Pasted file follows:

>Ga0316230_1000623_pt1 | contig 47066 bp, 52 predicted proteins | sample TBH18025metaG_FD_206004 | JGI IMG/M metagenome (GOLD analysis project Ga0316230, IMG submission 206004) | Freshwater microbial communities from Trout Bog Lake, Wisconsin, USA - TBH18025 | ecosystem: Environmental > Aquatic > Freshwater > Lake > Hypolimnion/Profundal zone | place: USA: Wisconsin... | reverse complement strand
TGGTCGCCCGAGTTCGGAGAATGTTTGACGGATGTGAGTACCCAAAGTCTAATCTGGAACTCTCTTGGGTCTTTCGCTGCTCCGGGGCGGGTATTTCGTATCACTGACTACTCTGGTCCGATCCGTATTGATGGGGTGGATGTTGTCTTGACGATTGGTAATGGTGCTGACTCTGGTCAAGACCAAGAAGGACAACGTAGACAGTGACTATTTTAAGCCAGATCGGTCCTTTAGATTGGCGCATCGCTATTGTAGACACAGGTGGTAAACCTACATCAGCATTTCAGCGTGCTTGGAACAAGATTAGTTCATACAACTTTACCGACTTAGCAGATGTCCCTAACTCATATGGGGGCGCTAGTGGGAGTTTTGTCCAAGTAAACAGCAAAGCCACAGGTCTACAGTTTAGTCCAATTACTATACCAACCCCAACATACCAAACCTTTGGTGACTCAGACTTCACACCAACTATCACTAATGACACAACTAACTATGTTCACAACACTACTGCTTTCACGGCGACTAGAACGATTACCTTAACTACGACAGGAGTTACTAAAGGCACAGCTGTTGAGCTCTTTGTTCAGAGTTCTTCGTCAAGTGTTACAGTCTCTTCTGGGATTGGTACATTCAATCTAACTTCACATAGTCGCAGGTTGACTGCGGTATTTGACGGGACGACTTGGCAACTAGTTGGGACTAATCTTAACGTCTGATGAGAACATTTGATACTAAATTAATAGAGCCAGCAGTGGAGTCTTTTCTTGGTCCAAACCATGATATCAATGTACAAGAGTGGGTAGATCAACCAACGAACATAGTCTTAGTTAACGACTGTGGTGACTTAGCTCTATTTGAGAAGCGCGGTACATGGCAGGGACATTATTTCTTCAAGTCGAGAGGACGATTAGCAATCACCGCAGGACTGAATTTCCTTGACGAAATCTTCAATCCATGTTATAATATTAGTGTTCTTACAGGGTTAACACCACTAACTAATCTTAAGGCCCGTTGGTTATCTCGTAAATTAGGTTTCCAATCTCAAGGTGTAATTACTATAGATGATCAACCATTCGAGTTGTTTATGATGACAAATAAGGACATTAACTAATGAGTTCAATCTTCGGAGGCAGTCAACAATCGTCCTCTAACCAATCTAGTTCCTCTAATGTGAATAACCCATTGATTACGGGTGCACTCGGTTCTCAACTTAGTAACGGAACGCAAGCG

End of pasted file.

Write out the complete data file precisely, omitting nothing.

>Ga0316230_1000623_pt1 | contig 47066 bp, 52 predicted proteins | sample TBH18025metaG_FD_206004 | JGI IMG/M metagenome (GOLD analysis project Ga0316230, IMG submission 206004) | Freshwater microbial communities from Trout Bog Lake, Wisconsin, USA - TBH18025 | ecosystem: Environmental > Aquatic > Freshwater > Lake > Hypolimnion/Profundal zone | place: USA: Wisconsin... | reverse complement strand
TGGTCGCCCGAGTTCGGAGAATGTTTGACGGATGTGAGTACCCAAAGTCTAATCTGGAACTCTCTTGGGTCTTTCGCTGCTCCGGGGCGGGTATTTCGTATCACTGACTACTCTGGTCCGATCCGTATTGATGGGGTGGATGTTGTCTTGACGATTGGTAATGGTGCTGACTCTGGTCAAGACCAAGAAGGACAACGTAGACAGTGACTATTTTAAGCCAGATCGGTCCTTTAGATTGGCGCATCGCTATTGTAGACACAGGTGGTAAACCTACATCAGCATTTCAGCGTGCTTGGAACAAGATTAGTTCATACAACTTTACCGACTTAGCAGATGTCCCTAACTCATATGGGGGCGCTAGTGGGAGTTTTGTCCAAGTAAACAGCAAAGCCACAGGTCTACAGTTTAGTCCAATTACTATACCAACCCCAACATACCAAACCTTTGGTGACTCAGACTTCACACCAACTATCACTAATGACACAACTAACTATGTTCACAACACTACTGCTTTCACGGCGACTAGAACGATTACCTTAACTACGACAGGAGTTACTAAAGGCACAGCTGTTGAGCTCTTTGTTCAGAGTTCTTCGTCAAGTGTTACAGTCTCTTCTGGGATTGGTACATTCAATCTAACTTCACATAGTCGCAGGTTGACTGCGGTATTTGACGGGACGACTTGGCAACTAGTTGGGACTAATCTTAACGTCTGATGAGAACATTTGATACTAAATTAATAGAGCCAGCAGTGGAGTCTTTTCTTGGTCCAAACCATGATATCAATGTACAAGAGTGGGTAGATCAACCAACGAACATAGTCTTAGTTAACGACTGTGGTGACTTAGCTCTATTTGAGAAGCGCGGTACATGGCAGGGACATTATTTCTTCAAGTCGAGAGGACGATTAGCAATCACCGCAGGACTGAATTTCCTTGACGAAATCTTCAATCCATGTTATAATATTAGTGTTCTTACAGGGTTAACACCACTAACTAATCTTAAGGCCCGTTGGTTATCTCGTAAATTAGGTTTCCAATCTCAAGGTGTAATTACTATAGATGATCAACCATTCGAGTTGTTTATGATGACAAATAAGGACATTAACTAATGAGTTCAATCTTCGGAGGCAGTCAACAATCGTCCTCTAACCAATCTAGTTCCTCTAATGTGAATAACCCATTGATTACGGGTGCACTCGGTTCTCAACTTAGTAACGGAACGCAAGCG